"The Charter for Quality is probably the biggest reason we're not producing the players we should. They should rip it up," said Clifford, who lasted less than a year at Southampton after being brought in by Sir Clive Woodward - another football outsider with a sympathetic ear for new methods.
Clifford's problems with the perceived wisdom are numerous - out-dated coaching methods, too much focus on competition too young, not enough time spent on skills and many, many more - but can be condensed into one central tenet: our young players are not playing nearly enough of the right type of football.
We are producing more technical, more athletic, more intelligent footballers - I am very optimistic
Premier League academy boss
Most coaches would agree with the quantity issue - access to the players still at school is a huge issue for all academies - and many would agree on the quality point too - many advocate Clifford's 'more touches, less matches' approach, for example - but the vast majority are of the view that the Charter for Quality needs updating, not shredding.
Jim Cassell, the director of Manchester City's vibrant academy, is convinced that there is not much wrong with the current system, which is, after all, only in its ninth year.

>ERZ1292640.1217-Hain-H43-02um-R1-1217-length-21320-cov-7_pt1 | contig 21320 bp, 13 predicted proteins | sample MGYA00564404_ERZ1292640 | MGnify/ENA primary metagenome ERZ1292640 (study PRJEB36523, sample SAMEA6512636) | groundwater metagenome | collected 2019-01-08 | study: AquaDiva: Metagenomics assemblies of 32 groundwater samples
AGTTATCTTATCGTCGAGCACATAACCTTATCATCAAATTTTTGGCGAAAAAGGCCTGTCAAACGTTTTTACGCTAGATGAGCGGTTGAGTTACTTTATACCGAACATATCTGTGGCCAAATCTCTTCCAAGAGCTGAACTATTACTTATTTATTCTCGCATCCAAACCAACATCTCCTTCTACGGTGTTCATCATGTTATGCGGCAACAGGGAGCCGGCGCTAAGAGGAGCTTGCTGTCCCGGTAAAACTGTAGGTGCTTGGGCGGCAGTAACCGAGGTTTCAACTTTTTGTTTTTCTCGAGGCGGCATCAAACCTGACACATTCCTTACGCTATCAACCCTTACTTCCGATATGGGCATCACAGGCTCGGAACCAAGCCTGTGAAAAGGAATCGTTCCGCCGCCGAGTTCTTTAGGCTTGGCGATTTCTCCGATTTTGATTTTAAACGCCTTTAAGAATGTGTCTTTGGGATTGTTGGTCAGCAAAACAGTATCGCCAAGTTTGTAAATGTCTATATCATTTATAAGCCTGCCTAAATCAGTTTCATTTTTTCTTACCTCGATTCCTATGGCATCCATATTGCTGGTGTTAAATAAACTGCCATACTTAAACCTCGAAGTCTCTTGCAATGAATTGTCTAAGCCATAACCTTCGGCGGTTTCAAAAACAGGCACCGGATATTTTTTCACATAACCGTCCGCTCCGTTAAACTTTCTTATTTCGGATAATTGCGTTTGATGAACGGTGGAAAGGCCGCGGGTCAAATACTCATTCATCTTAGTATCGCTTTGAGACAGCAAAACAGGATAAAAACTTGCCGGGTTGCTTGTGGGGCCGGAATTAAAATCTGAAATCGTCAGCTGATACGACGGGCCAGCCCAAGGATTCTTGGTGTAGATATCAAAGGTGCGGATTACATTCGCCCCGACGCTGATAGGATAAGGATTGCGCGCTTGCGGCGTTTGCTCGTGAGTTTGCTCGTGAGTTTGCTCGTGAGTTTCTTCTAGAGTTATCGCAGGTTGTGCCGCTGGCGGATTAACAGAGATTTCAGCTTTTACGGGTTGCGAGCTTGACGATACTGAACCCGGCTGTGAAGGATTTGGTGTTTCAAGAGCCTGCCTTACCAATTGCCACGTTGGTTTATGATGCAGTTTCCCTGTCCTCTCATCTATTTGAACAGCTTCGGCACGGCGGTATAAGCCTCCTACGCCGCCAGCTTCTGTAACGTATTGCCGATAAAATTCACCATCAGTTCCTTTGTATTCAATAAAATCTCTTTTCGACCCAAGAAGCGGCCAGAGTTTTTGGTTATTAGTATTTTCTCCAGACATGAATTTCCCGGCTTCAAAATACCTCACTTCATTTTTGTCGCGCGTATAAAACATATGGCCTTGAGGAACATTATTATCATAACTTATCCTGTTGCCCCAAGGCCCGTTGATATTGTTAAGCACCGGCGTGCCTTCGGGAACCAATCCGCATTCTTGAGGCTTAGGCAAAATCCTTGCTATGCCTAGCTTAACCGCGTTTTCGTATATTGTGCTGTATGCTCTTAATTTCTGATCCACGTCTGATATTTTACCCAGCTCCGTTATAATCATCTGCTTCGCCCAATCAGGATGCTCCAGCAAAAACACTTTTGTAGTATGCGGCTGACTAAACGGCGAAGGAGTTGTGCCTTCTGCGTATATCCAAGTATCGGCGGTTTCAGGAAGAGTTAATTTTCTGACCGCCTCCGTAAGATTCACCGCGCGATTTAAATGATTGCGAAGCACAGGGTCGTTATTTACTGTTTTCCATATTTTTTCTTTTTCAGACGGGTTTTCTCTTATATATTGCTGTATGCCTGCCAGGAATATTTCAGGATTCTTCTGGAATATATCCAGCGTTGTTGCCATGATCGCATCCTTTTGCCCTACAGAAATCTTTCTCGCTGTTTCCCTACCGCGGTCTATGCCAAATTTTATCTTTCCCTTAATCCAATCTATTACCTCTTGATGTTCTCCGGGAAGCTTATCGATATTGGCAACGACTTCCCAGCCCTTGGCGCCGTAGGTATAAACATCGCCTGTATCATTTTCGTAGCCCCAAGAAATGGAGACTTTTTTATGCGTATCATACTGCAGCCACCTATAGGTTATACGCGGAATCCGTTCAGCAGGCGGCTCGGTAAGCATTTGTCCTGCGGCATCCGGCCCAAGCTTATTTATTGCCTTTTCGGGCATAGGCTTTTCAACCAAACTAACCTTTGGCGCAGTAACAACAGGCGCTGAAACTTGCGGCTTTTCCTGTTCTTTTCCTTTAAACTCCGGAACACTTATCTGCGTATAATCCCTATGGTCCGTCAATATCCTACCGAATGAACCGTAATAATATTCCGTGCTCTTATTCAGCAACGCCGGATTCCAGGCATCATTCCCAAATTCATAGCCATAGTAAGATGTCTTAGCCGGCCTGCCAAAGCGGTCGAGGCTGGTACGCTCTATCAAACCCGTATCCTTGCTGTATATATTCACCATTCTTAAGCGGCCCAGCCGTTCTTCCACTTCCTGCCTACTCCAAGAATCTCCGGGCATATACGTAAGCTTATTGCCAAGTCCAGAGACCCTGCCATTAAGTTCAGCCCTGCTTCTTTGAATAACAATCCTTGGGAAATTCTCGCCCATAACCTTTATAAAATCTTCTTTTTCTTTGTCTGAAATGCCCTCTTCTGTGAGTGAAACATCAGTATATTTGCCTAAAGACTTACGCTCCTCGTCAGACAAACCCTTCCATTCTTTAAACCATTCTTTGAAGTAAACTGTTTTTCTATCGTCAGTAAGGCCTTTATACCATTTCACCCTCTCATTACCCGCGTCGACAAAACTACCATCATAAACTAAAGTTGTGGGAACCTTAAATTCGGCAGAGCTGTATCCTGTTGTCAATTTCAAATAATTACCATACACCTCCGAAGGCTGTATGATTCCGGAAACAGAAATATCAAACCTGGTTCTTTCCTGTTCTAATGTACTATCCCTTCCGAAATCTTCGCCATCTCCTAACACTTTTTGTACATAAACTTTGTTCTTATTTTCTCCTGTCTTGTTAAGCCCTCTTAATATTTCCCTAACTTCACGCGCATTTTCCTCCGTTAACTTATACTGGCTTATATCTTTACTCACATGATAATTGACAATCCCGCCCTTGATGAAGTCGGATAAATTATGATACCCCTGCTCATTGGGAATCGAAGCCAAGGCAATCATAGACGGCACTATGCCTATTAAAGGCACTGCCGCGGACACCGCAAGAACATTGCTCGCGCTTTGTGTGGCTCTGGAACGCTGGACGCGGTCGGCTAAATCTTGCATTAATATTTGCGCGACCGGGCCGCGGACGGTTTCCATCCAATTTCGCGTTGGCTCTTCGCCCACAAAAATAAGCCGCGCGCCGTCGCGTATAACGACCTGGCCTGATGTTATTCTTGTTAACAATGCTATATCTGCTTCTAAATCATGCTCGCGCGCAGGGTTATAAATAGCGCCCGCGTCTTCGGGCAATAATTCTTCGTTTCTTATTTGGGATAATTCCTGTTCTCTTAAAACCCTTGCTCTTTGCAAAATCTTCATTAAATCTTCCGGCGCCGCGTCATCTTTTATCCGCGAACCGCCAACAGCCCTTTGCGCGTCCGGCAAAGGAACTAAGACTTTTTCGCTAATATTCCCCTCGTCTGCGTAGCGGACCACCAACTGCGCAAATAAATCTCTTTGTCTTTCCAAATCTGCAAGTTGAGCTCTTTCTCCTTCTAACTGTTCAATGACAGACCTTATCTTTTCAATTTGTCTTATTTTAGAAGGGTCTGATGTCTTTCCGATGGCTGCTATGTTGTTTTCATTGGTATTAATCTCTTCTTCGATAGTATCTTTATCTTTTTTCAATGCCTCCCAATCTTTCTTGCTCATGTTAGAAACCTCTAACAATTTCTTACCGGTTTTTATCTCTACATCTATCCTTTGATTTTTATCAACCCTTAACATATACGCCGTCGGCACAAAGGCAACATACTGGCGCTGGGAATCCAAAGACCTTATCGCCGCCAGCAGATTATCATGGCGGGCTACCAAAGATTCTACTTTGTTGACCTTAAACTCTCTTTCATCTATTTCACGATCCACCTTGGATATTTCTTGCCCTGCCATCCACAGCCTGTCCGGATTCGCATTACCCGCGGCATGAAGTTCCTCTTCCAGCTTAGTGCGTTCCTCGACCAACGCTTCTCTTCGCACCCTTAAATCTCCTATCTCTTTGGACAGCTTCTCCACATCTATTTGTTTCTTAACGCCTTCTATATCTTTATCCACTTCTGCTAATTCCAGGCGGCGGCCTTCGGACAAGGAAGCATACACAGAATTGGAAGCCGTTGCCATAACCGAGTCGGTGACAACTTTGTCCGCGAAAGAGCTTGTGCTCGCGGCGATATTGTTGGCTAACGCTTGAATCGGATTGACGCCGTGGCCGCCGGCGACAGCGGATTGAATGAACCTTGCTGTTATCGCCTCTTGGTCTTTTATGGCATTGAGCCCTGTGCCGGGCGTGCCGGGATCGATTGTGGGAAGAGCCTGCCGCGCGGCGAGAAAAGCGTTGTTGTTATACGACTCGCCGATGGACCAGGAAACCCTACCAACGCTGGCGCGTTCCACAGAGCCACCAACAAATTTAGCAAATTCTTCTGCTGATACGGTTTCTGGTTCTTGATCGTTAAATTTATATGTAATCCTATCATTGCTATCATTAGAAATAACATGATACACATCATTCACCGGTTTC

And Huw Jennings, the Premier League's youth development manager and former boss of Southampton's academy, is another in the "small tweaks" camp. As is Graham Hawkins, Jennings's counterpart at the Football League.
Where all three agree with Clifford is on the ability of English footballers to meet the challenge of playing in a "world league" like the Premiership.
Clifford is adamant that the best foreign players are "manufactured" and sees no reason why English youngsters cannot match their athleticism and skills, given the right amount of good coaching. Jennings largely concurs and believes it is already happening.
"The real issue now is what happens between 18 and 21," said Jennings. "We need to make sure we get the structure right for them to flourish.
Liverpool's Kirkby academy: Talent incubator or expensive PR exercise?
"Currently, some go on loan, some play in the reserves and some find their paths blocked for whatever reason. That's a massive conundrum for us.
"I think this is what the likes of Benitez are frustrated about. They see the massive potential of our academy structure, which drew on the experience of others in Europe, but they are seeing some of that labour lost because of players failing to break through.
"But we are producing more technical, more athletic, more intelligent footballers. I am very optimistic about the future."
Given the arrival of American tycoons George Gillett and Tom Hicks at Anfield, Benitez is probably optimistic about the future too.
Whether that future includes a liberal helping of home-grown locals in the first team is anybody's guess. But the fact that he has just brought in six new players, four of them teenagers and none of them English, suggests not.